≡ Menu
Old Man in the Park: People of the Philippines post image

Old Man in the Park: People of the Philippines

A glimpse into the life, the disappointments, and the resolve of an old caretaker of a park in Palo in Leyte, Philippines.

“I am not afraid of anybody wherever I go because I do not cheat anyone.”

That sentence hit me hard. I was speechless; I could only nod. In my heart I could feel the knot brought on by the joy that somebody in my travels has shared with me some words of wisdom — or maybe it was the pity I felt for this man who has experienced more betrayal than he deserved in his life. I was moved.

I was in a historic park in a town called Palo in Leyte, Philippines. This wasn’t any ordinary park; here stands the larger-than-life bronze statue of the great American general who promised to return to the Philippines and liberate the country from Japanese occupation in 1944. Gen. Douglas MacArthur landed at the Red Beach of Palo where he waded ashore and made his famous “I have returned” speech. His handsome — no kidding — statue now stands in a man-made pool in this park.

I sat down under a tree to nurse the headache caused by the cruel heat of the sun that penetrated through my phony RayBan’s, and enjoyed the sound of the waves and the sea breeze while I scanned the surroundings. The place was perfect for picnics. There were kids playing and families eating. There was even a large group of police people who were doing their training at the beach. There were lovers dating too.

Only one person interested me though. I watched him frisk himself with shaking hands searching for something he might have dropped or left somewhere. He slowly traced the way where he came from and returned with a face towel. I watched him some more while he raked leaves and loaded them into his wheelbarrow. I wasn’t leaving the place without talking to this old man.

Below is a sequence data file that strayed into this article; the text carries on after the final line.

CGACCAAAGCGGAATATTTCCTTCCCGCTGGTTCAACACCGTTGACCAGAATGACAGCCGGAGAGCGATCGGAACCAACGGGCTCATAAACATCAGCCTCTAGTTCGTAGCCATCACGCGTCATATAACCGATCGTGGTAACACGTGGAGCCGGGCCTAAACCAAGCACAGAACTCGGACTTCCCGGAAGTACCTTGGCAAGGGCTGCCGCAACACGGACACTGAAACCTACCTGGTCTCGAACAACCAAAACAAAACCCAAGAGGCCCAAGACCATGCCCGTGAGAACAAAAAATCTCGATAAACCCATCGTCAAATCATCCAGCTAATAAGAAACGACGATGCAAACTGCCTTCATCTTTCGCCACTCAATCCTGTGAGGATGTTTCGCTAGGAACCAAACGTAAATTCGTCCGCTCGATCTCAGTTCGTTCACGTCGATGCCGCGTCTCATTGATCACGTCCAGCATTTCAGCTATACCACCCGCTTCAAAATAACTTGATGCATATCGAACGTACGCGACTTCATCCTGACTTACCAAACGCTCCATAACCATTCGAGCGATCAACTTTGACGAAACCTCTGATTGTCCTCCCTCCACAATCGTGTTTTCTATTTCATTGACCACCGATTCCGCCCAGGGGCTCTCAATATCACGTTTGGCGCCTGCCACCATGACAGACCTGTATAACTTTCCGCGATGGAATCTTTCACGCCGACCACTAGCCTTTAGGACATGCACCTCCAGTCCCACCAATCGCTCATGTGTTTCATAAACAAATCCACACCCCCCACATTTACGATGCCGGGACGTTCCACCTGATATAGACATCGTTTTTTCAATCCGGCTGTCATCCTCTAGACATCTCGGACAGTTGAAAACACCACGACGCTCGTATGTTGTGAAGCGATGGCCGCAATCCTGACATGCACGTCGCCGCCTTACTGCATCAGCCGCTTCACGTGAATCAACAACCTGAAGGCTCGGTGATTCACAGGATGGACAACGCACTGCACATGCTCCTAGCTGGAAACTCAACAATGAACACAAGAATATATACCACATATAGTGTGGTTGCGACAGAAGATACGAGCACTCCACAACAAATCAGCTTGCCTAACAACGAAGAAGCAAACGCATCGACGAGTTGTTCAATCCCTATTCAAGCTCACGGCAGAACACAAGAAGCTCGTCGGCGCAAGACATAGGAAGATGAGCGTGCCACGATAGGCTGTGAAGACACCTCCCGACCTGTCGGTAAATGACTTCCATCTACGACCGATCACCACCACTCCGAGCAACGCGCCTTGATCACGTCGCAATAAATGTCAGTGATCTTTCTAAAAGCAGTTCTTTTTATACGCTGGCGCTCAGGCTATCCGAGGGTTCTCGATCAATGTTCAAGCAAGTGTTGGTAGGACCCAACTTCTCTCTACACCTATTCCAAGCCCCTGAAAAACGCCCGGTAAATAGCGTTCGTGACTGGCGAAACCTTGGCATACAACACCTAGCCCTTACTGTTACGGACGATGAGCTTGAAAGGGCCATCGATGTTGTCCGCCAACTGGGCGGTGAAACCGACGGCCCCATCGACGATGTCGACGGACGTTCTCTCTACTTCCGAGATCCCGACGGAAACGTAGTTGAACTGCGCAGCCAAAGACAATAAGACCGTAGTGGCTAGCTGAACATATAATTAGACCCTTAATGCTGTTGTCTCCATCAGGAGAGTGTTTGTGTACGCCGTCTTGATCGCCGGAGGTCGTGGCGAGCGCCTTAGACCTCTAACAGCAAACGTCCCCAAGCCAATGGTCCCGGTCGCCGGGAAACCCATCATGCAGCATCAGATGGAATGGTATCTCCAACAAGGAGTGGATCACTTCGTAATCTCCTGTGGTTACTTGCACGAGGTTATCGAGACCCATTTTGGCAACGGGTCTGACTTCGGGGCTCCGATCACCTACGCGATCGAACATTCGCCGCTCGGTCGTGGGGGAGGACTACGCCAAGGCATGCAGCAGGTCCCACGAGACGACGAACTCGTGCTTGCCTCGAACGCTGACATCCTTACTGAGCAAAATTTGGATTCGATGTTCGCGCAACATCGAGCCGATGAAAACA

I always feel fascinated with old people during my travels. Their faces just tell so much.

I walked to where the old man was working, and just stood there & watched him while mustering the courage to speak. He knew I was watching. A little girl must have been wondering why I was staring at the old man, as she stopped beside me and watched him too. Then finally I started with asking if he had been working in the park for a long time.

He welcomed the question and confidently answered with his surprisingly fluent Tagalog. I was glad the conversation wouldn’t be so hard for us both, since he didn’t seem to have trouble speaking Tagalog unlike others who have a different native dialect in this part of the Philippines. My first question led to a few more. He was very eager for a chat and I felt comfortable talking with him because he was giving away more answers than I could ask.

His name was Jun Altis, and he has been working in the park for over 20 years. He’s not originally from the town but he moved there to work. The government of Palo pays him and he receives the mandatory benefits of a government employee. He’s one of those workers who maintains the 4½ -hectare park everyday.

He continued to rake leaves while talking to me; he would sometimes pause and stand straight and make eye contact. He appeared weak and his movements labored. He offered more information about the other tourist spots in the neighboring towns while he explained where he really came from. He told me he was living alone in his house nearby. I asked around the topic of pay and benefits and I remember thinking his pay wasn’t bad. He said the workers in the park used to be under another management but when it was changed some of their benefits were cut. He gets two days off every two weeks.

“So is your pay enough since you live alone?” I asked.

“No, I still give money to my daughter. So it’s never enough,” he responded with a smile.

I asked him how come he had a daughter but he was living alone. He shared that his wife left him and his daughter has already gotten married and lives with her husband in another town.